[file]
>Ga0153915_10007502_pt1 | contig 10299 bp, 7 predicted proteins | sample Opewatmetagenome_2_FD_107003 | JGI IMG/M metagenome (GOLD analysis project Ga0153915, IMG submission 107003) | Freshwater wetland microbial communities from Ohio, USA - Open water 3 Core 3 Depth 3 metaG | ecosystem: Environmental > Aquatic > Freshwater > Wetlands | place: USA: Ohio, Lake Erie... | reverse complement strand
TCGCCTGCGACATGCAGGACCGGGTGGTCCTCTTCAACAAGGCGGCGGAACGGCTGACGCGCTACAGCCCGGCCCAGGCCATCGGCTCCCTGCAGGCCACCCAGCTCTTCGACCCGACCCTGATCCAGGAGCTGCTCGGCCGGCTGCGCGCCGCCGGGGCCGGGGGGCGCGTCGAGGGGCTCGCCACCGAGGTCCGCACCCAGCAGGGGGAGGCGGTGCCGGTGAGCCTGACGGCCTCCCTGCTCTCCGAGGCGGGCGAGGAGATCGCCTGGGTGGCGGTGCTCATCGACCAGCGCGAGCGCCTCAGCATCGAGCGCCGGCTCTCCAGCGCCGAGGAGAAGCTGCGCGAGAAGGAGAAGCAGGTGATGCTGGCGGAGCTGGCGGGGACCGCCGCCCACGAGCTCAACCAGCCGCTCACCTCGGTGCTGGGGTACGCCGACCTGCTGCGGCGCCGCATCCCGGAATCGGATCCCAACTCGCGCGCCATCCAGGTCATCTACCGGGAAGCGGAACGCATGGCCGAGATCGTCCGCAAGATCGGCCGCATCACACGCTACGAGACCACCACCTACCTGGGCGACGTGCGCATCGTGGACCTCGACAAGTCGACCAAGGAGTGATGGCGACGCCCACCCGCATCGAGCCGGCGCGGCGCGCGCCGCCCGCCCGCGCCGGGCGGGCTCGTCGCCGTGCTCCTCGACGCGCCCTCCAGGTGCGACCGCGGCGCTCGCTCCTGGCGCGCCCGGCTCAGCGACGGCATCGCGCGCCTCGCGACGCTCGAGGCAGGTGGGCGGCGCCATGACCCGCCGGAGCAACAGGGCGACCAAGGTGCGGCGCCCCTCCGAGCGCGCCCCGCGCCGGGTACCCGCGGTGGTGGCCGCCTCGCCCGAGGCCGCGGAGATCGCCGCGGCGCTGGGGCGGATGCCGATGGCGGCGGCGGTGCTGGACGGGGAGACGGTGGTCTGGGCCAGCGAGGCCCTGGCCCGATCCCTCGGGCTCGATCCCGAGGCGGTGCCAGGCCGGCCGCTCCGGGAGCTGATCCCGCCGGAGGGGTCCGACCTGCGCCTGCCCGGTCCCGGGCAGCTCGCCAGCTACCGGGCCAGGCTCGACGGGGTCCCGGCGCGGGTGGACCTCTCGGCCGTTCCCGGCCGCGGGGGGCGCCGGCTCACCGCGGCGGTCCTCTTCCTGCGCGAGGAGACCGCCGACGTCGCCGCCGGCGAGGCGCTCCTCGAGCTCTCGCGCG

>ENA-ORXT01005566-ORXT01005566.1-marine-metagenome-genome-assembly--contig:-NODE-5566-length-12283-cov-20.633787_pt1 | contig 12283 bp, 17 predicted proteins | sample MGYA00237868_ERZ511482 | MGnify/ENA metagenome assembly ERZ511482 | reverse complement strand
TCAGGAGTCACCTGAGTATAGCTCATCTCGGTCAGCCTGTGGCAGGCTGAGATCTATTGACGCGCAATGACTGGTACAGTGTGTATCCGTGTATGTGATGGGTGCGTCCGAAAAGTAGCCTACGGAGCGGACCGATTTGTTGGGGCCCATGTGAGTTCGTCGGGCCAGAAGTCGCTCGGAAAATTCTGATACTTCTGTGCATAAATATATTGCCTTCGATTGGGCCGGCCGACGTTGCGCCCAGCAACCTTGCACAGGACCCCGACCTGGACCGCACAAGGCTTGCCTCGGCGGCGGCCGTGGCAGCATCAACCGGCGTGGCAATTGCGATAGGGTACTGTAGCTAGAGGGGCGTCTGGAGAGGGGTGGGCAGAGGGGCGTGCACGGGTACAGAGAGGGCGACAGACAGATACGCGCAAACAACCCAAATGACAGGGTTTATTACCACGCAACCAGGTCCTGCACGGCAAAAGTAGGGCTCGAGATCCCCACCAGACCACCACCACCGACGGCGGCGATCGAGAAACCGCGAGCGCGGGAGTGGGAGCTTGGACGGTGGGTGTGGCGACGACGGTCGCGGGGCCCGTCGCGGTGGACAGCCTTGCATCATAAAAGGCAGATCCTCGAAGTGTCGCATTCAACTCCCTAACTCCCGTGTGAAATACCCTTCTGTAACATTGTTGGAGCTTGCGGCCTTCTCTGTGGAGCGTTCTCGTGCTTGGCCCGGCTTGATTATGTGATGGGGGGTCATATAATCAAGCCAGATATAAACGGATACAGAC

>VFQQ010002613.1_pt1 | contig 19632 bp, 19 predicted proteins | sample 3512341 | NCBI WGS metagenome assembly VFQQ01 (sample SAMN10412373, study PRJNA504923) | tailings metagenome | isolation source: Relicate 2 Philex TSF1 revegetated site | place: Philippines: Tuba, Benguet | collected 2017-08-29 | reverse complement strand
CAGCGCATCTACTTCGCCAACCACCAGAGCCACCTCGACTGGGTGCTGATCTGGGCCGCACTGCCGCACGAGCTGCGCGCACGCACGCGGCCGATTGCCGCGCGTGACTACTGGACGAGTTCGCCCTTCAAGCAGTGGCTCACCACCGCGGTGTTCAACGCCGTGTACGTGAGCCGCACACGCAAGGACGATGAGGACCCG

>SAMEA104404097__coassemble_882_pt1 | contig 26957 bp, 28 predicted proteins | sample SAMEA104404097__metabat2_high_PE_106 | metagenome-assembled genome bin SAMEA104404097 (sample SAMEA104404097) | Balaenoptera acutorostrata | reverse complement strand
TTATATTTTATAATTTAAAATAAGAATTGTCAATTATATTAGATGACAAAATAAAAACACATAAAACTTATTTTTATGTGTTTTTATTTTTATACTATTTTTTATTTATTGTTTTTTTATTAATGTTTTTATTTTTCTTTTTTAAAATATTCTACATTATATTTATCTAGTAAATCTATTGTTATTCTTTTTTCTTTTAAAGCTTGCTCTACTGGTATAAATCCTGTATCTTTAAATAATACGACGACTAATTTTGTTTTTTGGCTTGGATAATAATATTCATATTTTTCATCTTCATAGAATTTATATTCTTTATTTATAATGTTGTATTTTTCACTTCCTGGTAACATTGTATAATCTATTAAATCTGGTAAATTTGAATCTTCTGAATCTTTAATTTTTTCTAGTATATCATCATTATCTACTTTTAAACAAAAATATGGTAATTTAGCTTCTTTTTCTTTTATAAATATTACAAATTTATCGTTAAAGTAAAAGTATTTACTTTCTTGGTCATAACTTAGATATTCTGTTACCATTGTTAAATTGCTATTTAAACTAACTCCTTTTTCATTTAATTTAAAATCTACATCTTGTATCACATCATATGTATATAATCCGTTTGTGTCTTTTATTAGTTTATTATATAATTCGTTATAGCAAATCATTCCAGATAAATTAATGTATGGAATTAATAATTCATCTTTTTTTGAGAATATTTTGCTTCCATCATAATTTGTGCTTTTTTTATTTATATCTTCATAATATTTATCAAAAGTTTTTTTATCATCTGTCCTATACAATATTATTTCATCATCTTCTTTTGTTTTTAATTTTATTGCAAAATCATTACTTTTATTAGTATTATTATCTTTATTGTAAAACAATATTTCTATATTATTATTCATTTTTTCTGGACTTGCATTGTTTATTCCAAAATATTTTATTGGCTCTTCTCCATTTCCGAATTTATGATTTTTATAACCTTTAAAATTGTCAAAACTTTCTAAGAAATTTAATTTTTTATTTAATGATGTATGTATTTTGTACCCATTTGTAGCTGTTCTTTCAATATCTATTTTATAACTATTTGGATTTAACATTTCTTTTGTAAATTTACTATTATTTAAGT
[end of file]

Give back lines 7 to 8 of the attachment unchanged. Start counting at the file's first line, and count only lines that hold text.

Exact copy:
>SAMEA104404097__coassemble_882_pt1 | contig 26957 bp, 28 predicted proteins | sample SAMEA104404097__metabat2_high_PE_106 | metagenome-assembled genome bin SAMEA104404097 (sample SAMEA104404097) | Balaenoptera acutorostrata | reverse complement strand
TTATATTTTATAATTTAAAATAAGAATTGTCAATTATATTAGATGACAAAATAAAAACACATAAAACTTATTTTTATGTGTTTTTATTTTTATACTATTTTTTATTTATTGTTTTTTTATTAATGTTTTTATTTTTCTTTTTTAAAATATTCTACATTATATTTATCTAGTAAATCTATTGTTATTCTTTTTTCTTTTAAAGCTTGCTCTACTGGTATAAATCCTGTATCTTTAAATAATACGACGACTAATTTTGTTTTTTGGCTTGGATAATAATATTCATATTTTTCATCTTCATAGAATTTATATTCTTTATTTATAATGTTGTATTTTTCACTTCCTGGTAACATTGTATAATCTATTAAATCTGGTAAATTTGAATCTTCTGAATCTTTAATTTTTTCTAGTATATCATCATTATCTACTTTTAAACAAAAATATGGTAATTTAGCTTCTTTTTCTTTTATAAATATTACAAATTTATCGTTAAAGTAAAAGTATTTACTTTCTTGGTCATAACTTAGATATTCTGTTACCATTGTTAAATTGCTATTTAAACTAACTCCTTTTTCATTTAATTTAAAATCTACATCTTGTATCACATCATATGTATATAATCCGTTTGTGTCTTTTATTAGTTTATTATATAATTCGTTATAGCAAATCATTCCAGATAAATTAATGTATGGAATTAATAATTCATCTTTTTTTGAGAATATTTTGCTTCCATCATAATTTGTGCTTTTTTTATTTATATCTTCATAATATTTATCAAAAGTTTTTTTATCATCTGTCCTATACAATATTATTTCATCATCTTCTTTTGTTTTTAATTTTATTGCAAAATCATTACTTTTATTAGTATTATTATCTTTATTGTAAAACAATATTTCTATATTATTATTCATTTTTTCTGGACTTGCATTGTTTATTCCAAAATATTTTATTGGCTCTTCTCCATTTCCGAATTTATGATTTTTATAACCTTTAAAATTGTCAAAACTTTCTAAGAAATTTAATTTTTTATTTAATGATGTATGTATTTTGTACCCATTTGTAGCTGTTCTTTCAATATCTATTTTATAACTATTTGGATTTAACATTTCTTTTGTAAATTTACTATTATTTAAGT